Back in my early twenties, a friend and I pondered the conundrum of how we would know when we were grown-up. I am not certain I know now some four decades later but it popped into my mind because when you read this I will have recently celebrated my 65th birthday. And that sounds pretty grown–up.

For me now, being grown up is about living more easily and smoothly and contentedly with myself and other people, not getting my knickers in a twist as often, being happy with small things (my husband’s eyes crinkling when he smiles, a good cup of coffee, a sunny day, flowers – and nuzzling my three horses) and also being able to deal with big stuff better.

While I can see the blessings of ageing, I do want to feel and look as good as possible while the years tick by. Over the last 18 years, my co-author (and valued friend) Jo Fairley and I have written up all our best discoveries in our Beauty Bible books, alongside the tried & tested products rigorously trialled by our ten women consumer panels. I love natural beauty and health and our latest book (the eighth!) The Ultimate Natural Beauty Bible is stuffed with award-winning products and information. Read More…

Pro Ageing


Now that I’m on the fast track to 50, I find myself head to head with the idea of really getting older. I guess when I was in my 30s, and even up until my mid 40s, I didn’t feel any pressure to ‘stay young’. I’ve always wanted to look good for my age rather than try to cheat it. Having worked as a Health & Beauty Editor on glossy magazines for years, I know the power of a good face cream, have always slathered myself in high SPFs as well as understanding that what we eat and staying fit and healthy is just as important in maintaining youthfulness.

I’m always wary of quick fixes and marketing hype – even though I want to be the first to know which type of yoga the ‘A’ listers are doing, or what new ingredient is going to save our skin. And while loving all the gloss, being an insider meant I was witness to the tricks and secrets: how models are made to look the way they do on the page. At photo shoots, I learned the power of great hair and make-up, and of course, that re-touching can work major miracles (especially in this digital age).

Yet I don’t find any of this negative. Quite the opposite, because I saw the transformations, and knew what the models looked like when they walked into the studio. Beautiful breeds that they are (with longer legs, amazing features, poise), within the model remit, they come in all shapes and sizes. Some have impossibly fine hair, some not so great lips, others (eeek) even have cellulite. The greatest models are a blank canvas, and can, chameleon like morph into the modish looks of the time. I love that. To me, the glamour of high fashion – great photography, make-up, hair, and the clothes – is escapism. It inspires. Read More…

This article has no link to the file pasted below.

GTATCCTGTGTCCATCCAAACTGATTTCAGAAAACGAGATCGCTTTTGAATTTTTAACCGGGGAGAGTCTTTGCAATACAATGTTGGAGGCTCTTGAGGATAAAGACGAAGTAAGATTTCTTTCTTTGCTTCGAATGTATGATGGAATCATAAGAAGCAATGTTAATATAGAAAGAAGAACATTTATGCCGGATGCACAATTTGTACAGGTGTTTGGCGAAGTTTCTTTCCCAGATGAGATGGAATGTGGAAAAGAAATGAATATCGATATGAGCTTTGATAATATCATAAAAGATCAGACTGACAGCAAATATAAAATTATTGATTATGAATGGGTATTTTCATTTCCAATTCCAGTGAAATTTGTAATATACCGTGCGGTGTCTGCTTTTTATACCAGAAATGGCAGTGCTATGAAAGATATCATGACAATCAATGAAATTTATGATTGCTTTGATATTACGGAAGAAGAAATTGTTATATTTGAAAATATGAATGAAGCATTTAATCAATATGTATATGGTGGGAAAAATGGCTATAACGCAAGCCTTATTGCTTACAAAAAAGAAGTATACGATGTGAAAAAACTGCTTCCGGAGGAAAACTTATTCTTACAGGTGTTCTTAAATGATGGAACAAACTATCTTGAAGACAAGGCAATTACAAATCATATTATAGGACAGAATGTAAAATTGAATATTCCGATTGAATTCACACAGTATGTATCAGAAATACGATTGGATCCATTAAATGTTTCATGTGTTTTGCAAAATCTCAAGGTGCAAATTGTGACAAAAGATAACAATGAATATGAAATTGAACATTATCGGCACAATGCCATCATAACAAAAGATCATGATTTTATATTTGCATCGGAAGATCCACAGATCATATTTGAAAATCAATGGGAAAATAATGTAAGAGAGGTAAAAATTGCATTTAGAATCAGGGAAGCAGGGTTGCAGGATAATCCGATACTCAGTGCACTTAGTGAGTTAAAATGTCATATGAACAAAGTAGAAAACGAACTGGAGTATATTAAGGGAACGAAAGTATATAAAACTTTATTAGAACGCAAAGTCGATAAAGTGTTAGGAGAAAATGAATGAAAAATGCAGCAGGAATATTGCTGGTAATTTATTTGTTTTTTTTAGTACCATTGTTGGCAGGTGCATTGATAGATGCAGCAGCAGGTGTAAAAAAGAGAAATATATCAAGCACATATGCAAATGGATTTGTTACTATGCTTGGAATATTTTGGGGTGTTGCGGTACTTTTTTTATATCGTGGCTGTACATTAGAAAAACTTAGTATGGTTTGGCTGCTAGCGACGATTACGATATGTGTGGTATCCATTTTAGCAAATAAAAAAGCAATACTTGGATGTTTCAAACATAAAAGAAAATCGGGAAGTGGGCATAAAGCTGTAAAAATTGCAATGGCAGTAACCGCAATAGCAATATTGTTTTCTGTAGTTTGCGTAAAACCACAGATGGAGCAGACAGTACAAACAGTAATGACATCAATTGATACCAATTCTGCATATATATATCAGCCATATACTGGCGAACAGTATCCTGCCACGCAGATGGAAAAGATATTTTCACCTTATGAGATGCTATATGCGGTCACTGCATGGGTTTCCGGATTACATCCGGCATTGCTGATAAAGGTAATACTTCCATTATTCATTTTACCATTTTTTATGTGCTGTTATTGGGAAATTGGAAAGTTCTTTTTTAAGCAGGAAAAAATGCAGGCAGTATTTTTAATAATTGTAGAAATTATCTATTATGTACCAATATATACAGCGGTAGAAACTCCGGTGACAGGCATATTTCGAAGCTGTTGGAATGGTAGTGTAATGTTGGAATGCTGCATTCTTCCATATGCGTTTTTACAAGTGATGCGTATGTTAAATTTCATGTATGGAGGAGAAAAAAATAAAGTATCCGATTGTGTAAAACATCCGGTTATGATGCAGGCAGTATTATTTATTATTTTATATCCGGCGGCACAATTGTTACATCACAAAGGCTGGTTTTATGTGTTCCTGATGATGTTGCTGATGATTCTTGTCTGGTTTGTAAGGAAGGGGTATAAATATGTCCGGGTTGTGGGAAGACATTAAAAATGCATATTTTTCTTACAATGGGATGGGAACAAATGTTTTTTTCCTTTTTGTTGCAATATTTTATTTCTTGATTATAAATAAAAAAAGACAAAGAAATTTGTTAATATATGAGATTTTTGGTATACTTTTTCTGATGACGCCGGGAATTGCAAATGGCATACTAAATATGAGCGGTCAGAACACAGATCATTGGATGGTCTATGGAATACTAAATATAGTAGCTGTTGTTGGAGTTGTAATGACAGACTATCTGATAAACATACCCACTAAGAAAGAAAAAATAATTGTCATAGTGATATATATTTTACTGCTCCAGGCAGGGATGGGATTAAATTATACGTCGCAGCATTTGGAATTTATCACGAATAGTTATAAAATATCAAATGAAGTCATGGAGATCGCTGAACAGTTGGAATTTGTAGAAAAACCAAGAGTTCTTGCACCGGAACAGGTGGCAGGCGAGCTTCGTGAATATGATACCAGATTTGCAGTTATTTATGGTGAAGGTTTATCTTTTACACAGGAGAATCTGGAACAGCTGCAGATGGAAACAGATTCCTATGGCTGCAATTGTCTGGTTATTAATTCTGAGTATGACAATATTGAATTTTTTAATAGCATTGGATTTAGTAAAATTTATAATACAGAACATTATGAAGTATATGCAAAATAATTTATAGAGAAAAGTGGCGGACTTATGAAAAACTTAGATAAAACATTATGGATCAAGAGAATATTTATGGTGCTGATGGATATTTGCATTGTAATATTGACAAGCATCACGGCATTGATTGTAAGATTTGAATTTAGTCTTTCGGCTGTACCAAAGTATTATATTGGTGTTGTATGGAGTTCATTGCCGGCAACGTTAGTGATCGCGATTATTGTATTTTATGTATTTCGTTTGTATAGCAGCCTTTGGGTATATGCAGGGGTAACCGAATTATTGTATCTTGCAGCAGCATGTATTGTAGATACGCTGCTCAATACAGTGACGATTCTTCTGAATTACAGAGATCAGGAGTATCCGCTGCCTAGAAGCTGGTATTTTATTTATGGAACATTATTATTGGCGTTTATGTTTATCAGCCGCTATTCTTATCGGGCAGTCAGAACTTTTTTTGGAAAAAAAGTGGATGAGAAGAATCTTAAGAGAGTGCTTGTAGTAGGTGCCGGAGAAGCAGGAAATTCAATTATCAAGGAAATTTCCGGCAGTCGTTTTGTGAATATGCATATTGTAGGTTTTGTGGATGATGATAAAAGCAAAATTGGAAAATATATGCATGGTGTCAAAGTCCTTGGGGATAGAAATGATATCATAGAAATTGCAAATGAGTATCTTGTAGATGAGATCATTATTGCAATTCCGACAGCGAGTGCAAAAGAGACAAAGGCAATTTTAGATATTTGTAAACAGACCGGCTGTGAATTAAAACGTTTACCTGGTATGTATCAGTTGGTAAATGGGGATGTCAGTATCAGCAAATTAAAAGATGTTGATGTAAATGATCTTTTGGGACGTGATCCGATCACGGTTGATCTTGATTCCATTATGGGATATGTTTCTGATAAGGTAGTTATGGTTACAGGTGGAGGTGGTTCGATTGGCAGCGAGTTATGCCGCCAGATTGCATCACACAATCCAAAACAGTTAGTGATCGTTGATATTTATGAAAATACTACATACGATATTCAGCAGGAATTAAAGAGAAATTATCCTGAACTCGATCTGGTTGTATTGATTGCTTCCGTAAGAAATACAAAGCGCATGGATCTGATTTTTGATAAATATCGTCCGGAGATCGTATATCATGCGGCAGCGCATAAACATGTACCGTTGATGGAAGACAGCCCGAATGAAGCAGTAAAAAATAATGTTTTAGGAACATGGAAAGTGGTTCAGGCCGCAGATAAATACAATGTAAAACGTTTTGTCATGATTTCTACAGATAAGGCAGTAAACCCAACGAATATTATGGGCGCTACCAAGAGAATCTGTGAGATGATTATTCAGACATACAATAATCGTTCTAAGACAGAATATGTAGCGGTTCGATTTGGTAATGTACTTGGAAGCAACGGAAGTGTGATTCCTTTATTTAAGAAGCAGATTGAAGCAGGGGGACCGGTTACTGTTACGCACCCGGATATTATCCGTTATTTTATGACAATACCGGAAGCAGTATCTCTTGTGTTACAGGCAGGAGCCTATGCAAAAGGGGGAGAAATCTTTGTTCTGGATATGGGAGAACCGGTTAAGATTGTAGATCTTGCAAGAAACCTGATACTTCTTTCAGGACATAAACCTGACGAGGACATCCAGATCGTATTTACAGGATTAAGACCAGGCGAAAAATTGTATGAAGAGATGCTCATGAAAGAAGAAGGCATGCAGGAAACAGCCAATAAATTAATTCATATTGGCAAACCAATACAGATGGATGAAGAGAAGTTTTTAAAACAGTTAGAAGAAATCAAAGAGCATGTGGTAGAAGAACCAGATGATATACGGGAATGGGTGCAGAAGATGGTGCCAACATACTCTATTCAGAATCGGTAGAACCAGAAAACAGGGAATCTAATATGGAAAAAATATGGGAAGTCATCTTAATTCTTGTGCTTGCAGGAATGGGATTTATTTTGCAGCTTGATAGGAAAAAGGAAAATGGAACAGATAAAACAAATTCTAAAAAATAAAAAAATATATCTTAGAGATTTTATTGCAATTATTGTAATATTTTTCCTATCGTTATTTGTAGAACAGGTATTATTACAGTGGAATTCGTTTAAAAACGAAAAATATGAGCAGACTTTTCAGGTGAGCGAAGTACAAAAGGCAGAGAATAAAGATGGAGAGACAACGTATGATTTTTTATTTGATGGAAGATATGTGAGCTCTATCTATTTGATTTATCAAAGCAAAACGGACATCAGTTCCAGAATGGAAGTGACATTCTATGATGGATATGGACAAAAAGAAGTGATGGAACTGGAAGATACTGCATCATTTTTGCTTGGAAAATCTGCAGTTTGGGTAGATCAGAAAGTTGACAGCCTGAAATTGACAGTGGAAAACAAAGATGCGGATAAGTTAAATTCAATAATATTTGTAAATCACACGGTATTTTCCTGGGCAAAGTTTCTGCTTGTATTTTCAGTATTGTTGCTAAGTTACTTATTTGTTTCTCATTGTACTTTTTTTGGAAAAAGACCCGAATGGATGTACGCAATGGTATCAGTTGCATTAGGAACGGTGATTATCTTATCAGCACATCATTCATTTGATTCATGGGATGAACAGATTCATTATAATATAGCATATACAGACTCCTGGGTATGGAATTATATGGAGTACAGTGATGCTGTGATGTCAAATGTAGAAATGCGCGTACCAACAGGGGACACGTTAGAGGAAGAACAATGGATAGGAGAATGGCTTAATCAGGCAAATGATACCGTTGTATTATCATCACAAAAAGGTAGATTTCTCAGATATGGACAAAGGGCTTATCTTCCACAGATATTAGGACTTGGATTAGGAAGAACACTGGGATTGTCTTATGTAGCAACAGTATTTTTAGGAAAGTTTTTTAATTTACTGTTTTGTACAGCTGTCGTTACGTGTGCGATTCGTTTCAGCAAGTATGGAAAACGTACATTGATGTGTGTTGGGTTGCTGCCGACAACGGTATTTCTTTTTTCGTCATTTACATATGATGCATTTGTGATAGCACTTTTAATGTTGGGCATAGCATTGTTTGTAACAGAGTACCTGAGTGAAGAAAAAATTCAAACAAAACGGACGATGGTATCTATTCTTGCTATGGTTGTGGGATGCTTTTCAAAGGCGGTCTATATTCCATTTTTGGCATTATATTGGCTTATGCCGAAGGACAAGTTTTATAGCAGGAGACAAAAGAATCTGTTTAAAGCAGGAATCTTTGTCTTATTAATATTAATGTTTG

The joys of ageing, and is it all about the free bus pass?


This month I am absolutely thrilled to be sharing the VH community platform with the wonderful Linda Randell, who writes about the joys of ageing. When I first read this I had tears in my eyes and together with Gill, I am overwhelmed with the magnificent support and passion that so many of you have given to us. We continue to grow the community spirit, so do let me know if you would like to participate. I hope you have a wonderful November and do stay in touch over on Facebook. Linda, take it away! Claire x

Well, 60 wasn’t too bad. There was a certain novelty about it, and you get your bus pass! 65 last year did upset me, possibly because it was exactly half way between 60 and another number! (Don’t mention it!) I felt a little glum on approaching 66 a few weeks ago, so it was time for a change of attitude!

I’m very grateful to still be here of course, but that wasn’t the point. I had to think exactly what the problem was, and it seemed that it was apprehension about what happens towards the end of life. I’ve seen first hand with close relatives and elderly friends and neighbours the loss of dignity that can come with ageing and how slow and painful the decline can be. Frightening and depressing.

So, here’s the plan!! Time to change the way of thinking about age and find good role models. Well, I might as well start with my lovely Dad, who as it happens, was born 100 years ago and passed away at the age of 91 from old age. He wasn’t on any tablets at all, and had achieved his ambition of still dancing at the age of 90. He loved his sequence dancing – very good therapy for body and mind. I can remember him grabbing hold of me once and showing me how to dance the latest foxtrot. We were in the local library at the time, which brings me to another joy of ageing – you don’t bother much about what people think! Read More…